Eastern Finger Lakes / Central New York Fishing Report
Mike Crawford of upstateguideservice.com
Ice anglers are getting out in many parts of the state but conditions vary from region to region. In the Adirondacks ice thickness varies from five to 10 inches. Heavy snowfall this past weekend in some parts of the North Country has made ice travel difficult…and in many places unsafe.
Lakes with flowing water, like many of the flows of the Adirondacks have varying ice thickness. They can be dangerous even when the bays are thick with over a foot of ice. Now with a foot or more of snow resting on slush on top of thin ice, extreme caution is required.
Traversing frozen bays on foot is arduous with slush and snow and tempts anglers to employ machines when in fact the ice may not yet be suitable. Snowmobiles and quads add another element of risk when traveling on thin ice and/or poor surface conditions.
Tragedy struck on a popular lake in the Town of Hammond this past weekend. This is a solid and somber reminder that ice travel requires sound and good judgment. On foot or via machine. Stay safe and on top of the ice.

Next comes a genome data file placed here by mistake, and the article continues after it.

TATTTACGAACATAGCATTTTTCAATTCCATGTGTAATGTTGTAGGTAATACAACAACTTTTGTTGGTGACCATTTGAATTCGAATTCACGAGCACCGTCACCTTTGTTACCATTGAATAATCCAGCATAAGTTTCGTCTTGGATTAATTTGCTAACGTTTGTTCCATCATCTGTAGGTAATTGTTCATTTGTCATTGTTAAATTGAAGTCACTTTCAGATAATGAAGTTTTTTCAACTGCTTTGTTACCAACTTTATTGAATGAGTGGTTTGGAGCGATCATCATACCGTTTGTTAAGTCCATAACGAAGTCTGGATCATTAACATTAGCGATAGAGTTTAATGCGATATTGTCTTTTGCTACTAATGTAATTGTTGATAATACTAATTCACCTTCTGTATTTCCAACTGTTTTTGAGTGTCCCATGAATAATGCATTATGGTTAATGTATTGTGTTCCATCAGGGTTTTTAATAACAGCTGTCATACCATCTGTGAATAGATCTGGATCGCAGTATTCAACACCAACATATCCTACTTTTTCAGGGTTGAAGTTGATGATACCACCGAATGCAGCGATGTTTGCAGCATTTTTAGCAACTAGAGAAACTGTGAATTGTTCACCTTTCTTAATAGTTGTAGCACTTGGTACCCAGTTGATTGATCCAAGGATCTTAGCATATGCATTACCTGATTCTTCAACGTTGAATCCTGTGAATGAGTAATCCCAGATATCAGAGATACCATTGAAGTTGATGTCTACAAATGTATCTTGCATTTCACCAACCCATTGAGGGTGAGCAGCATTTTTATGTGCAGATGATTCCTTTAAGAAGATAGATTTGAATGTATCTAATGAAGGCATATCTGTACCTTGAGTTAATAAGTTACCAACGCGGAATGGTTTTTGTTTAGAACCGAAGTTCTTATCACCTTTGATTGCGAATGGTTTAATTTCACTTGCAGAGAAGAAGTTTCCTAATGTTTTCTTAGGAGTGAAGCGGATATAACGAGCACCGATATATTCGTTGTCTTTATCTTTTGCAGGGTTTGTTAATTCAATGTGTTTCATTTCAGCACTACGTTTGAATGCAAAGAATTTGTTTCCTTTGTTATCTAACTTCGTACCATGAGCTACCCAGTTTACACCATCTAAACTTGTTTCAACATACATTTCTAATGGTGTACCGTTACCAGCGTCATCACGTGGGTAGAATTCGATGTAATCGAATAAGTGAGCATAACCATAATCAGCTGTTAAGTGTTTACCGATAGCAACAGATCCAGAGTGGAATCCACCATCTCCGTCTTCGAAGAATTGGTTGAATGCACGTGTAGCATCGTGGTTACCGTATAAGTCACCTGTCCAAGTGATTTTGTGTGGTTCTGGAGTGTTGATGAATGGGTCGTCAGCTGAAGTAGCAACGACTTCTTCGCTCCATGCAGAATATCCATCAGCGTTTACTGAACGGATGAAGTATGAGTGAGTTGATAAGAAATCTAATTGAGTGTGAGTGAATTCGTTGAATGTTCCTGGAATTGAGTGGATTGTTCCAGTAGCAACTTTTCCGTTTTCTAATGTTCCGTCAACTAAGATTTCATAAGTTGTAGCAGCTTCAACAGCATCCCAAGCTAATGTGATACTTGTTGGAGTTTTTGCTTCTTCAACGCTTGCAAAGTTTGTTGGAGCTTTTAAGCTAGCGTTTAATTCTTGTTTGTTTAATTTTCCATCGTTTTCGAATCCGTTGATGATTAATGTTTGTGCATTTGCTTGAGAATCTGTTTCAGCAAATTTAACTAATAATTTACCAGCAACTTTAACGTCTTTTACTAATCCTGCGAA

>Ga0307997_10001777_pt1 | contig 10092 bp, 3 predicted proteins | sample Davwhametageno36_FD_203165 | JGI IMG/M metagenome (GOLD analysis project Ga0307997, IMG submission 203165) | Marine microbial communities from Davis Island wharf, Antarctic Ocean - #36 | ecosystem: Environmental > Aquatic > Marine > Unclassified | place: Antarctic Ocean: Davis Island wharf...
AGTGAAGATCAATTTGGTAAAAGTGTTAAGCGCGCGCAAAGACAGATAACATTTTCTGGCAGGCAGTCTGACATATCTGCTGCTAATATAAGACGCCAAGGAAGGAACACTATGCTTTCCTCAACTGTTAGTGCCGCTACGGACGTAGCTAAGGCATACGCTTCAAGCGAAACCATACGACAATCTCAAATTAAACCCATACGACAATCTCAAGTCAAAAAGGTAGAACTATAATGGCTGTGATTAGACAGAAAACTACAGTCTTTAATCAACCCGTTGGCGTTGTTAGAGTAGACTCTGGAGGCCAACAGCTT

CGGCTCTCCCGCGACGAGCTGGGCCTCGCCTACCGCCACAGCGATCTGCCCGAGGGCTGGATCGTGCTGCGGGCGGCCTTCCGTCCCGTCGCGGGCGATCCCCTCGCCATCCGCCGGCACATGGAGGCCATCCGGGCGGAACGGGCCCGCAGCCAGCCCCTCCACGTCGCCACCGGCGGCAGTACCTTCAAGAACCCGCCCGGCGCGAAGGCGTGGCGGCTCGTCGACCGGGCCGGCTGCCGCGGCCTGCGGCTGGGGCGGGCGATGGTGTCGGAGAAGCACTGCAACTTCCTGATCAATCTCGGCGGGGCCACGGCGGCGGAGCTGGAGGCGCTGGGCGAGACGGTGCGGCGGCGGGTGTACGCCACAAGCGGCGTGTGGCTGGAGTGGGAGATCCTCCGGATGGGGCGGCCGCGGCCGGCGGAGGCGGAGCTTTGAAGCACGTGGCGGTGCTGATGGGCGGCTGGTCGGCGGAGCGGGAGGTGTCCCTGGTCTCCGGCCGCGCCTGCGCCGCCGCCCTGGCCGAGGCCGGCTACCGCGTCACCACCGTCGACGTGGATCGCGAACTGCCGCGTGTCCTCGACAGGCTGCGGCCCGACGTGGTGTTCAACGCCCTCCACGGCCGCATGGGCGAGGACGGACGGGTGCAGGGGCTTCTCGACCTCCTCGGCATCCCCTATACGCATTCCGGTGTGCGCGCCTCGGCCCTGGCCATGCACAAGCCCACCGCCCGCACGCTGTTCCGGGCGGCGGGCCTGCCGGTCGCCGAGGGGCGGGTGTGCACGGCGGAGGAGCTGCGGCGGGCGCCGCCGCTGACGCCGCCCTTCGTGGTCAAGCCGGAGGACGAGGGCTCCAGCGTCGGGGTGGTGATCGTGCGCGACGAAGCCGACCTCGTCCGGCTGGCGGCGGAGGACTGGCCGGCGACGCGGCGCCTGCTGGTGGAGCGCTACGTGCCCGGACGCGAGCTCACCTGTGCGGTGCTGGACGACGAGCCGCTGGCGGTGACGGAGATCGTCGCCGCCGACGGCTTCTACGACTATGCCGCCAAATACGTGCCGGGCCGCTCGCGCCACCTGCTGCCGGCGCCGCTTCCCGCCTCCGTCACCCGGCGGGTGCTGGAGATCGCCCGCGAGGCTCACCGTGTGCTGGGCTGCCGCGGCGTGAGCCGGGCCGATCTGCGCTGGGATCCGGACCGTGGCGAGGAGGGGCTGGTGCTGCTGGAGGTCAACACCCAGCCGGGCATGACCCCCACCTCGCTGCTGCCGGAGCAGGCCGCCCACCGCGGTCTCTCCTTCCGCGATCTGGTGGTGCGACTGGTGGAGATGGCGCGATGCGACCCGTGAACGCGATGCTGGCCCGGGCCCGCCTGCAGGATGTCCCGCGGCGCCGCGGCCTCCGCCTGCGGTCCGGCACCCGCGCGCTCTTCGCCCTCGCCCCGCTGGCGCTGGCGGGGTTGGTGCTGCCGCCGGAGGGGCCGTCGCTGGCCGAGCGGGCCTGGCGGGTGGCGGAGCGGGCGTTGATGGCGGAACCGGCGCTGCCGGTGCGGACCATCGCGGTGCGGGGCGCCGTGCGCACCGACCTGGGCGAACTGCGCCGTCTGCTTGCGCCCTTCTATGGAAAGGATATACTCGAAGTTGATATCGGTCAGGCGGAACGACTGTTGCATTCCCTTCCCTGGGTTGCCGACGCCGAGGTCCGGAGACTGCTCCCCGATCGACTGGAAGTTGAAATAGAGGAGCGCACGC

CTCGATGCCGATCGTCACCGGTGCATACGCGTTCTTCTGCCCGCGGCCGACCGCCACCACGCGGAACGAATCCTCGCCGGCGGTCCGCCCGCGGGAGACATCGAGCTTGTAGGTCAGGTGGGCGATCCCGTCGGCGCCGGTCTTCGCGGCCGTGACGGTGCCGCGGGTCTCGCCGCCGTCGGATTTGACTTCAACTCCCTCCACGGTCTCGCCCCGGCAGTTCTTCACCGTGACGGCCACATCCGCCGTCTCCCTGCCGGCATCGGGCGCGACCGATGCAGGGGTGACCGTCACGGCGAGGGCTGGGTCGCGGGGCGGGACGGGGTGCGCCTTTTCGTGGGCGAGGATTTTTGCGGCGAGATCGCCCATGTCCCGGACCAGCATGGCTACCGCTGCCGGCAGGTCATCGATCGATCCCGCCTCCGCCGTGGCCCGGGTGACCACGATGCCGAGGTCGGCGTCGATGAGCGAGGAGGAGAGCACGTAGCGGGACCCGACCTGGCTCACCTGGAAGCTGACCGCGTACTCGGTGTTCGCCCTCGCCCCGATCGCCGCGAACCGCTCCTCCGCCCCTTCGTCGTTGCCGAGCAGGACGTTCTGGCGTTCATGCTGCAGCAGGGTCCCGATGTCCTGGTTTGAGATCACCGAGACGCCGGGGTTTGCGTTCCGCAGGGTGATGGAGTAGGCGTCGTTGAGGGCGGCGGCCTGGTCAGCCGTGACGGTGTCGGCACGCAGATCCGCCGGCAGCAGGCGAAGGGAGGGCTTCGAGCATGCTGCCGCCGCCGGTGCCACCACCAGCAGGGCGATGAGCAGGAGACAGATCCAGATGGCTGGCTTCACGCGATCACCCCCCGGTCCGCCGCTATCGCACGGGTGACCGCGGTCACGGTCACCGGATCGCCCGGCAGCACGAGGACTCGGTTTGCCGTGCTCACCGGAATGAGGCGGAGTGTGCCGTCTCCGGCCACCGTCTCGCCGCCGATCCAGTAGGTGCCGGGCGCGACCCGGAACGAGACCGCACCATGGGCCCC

Greater Niagara Region
Bill Hilts, Jr.
Only 2 more months until Spring! The recent Western New York lake effect event missed us here in Niagara Falls USA once again, but the influences can still be felt by stained water in the Niagara River from the winds impacting Lake Erie. Lake Erie water temperatures are still above freezing and there is no ice, so a wide-open lake is susceptible to winds, rain, and snow – whatever Mother Nature dishes out to us this time of year. And it can change quickly!
Mike Ziehm of Niagara Falls was reporting 3 feet of visibility on Monday morning upstream of the power plant. He was landing brown trout, lake trout, rainbows, and steelhead for four days in a row. Jigs and spinners were the tools of his casting efforts. However, visibility turned to 1 foot at mid-day and the action was finished until things settle down again. More wind is on the way. Lisa Drabczyk with Creek Road Bait and Tackle in Lewiston said that beads and jigs tipped with a plastic shad minnow were working along Artpark before the water turned color.